Americans, for the most part, want political candidates to debate one another ahead of deciding who to vote for in the 2020 general election.
That makes President Donald Trump’s recent suggestion that he may not want to debate come next fall a dubious one. In tweets and discussions at the White House, the president indicated that he may not participate in any debates organized by the Commission on Presidential Debates, but according to the public, he should debate.
Half of Republicans (52%) believe the president will debate the eventual Democratic nominee, while Democrats are skeptical. Both Republicans and Democrats think President Trump should debate, although the GOP margin is narrower. Those who think the president should not debate believe he won’t participate, 43 to 31 percent. But by 46 to 31 percent, those who think he should participate in the fall debates believe he will.
But that debate potential debate between Trump and a still unknown candidate is a ways off. The Democrats have a debate this week.
Although most Democratic voters say they are interested in it, less than half say they expect to watch, fewer than said this before the last debate. This time around, there is no clear consensus on which of the seven qualified candidates voters expect will do best among the smaller debate group.
The largest share of Democratic primary voters select Massachusetts Senator Elizabeth Warren as the candidate likely to win, but nearly as many pick Vermont Senator Bernie Sanders and former Vice President Joe Biden as the likely winner.
The smaller number of participants may not sit well with some Democratic voters: just as many (44%) say all the candidates still in the race should be allowed to participate as support the limits on participation (42%).
African-Americans and people in the Midwest, as well as those who haven’t been paying a lot of attention to the campaign, are especially likely to want all the candidates to participate.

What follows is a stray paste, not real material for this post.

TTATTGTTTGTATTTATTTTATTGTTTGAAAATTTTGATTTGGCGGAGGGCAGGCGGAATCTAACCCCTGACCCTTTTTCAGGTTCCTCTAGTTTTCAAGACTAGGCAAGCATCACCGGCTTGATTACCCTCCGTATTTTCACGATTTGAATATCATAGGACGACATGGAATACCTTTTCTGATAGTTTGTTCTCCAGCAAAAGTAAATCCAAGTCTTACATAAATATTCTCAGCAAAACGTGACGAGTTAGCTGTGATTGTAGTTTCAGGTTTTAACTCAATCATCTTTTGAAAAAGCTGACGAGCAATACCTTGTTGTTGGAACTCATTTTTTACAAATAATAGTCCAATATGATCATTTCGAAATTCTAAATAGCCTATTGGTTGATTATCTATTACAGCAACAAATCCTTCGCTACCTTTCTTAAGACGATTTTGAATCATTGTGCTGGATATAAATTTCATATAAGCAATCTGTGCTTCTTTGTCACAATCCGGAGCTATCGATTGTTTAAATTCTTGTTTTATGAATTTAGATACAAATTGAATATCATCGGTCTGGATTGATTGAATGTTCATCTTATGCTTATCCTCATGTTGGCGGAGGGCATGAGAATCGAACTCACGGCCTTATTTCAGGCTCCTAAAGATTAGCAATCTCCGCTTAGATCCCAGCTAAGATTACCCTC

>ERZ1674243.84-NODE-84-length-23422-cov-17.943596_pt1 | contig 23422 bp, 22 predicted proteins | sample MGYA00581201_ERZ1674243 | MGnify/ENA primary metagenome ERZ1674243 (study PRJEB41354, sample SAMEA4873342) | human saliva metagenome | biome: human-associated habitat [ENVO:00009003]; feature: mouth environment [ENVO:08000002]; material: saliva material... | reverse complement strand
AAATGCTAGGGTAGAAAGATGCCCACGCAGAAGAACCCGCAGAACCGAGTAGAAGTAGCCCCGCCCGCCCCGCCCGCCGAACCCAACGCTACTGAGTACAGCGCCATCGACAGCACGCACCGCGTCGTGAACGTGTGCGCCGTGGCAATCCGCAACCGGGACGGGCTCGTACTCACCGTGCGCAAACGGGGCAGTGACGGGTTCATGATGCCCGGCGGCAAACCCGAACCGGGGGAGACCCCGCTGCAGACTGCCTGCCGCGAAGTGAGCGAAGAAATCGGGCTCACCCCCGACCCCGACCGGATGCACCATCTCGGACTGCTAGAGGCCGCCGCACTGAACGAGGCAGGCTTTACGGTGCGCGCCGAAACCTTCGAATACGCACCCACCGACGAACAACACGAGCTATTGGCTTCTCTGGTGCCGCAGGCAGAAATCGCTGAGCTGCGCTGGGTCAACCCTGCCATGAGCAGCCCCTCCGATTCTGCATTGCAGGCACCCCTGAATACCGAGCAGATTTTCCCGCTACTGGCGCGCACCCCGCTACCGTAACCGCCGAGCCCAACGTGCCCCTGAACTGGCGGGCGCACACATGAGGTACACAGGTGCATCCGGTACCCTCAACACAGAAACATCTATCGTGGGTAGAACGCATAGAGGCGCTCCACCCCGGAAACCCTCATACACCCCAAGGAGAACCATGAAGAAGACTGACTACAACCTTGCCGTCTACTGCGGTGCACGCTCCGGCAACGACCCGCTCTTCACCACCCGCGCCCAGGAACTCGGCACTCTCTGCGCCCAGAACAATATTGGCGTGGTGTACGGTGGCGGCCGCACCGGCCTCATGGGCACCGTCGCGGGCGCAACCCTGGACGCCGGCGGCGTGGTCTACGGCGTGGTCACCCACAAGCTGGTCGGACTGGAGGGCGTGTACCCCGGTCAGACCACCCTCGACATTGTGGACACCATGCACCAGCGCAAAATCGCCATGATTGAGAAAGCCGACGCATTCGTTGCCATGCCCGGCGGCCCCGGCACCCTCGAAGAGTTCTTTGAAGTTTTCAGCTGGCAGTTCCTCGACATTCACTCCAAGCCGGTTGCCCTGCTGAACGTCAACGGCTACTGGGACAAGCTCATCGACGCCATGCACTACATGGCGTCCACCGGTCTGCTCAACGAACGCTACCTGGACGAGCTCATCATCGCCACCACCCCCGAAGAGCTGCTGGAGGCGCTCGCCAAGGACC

As of now, Biden remains the most popular first choice of all Democratic candidates, and by a double-digit margin. Sanders and Warren are close to each other in second and third place. South Bend Mayor Pete Buttigieg follows with Minnesota Senator Amy Klobuchar and former New York City Mayor Mike Bloomberg (who will not be in the debate) next.
Biden is far ahead with African-American voters, as he has been, while Sanders (the oldest candidate) does best with the youngest voters. Warren remains the most popular second choice: nearly one in five Democratic voters (18%) choose her. They come to her from all candidates, but especially from Sanders. Nearly half of Sanders supporters say Warren is their second choice. That doesn’t work in reverse. Only 17% of Warren’s supporters say Sanders is their second choice.
Three-quarters of Democratic voters have a favorable opinion of Warren, more than say that about any other candidate.
Only 20 percent are unfavorable. Just 15 percent say they would be disappointed if Warren became the nominee, lower than the percentage that say that about any of the other candidates who will be in this week’s debate.
Democratic disappointment, however, would be greatest about several trailing candidates not participating this week: 38% would be disappointed if Marianne Williamson or Hawaii Representative Tulsi Gabbard became the nominee, while 31 percent say they would feel that way if Bloomberg won the nomination. Gabbard and Williamson both receive negative overall evaluations from Democratic voters (47% in this poll are unfavorable to Gabbard, while 26% are favorable; for Williamson, the comparable percentages are 41% and 24%).
Democratic voters are closely divided on Bloomberg, though his evaluations have improved in the last week. Last week, 36 percent had a favorable opinion about Bloomberg, while 45 percent were not; this week, 41 percent are favorable and 44 percent are not.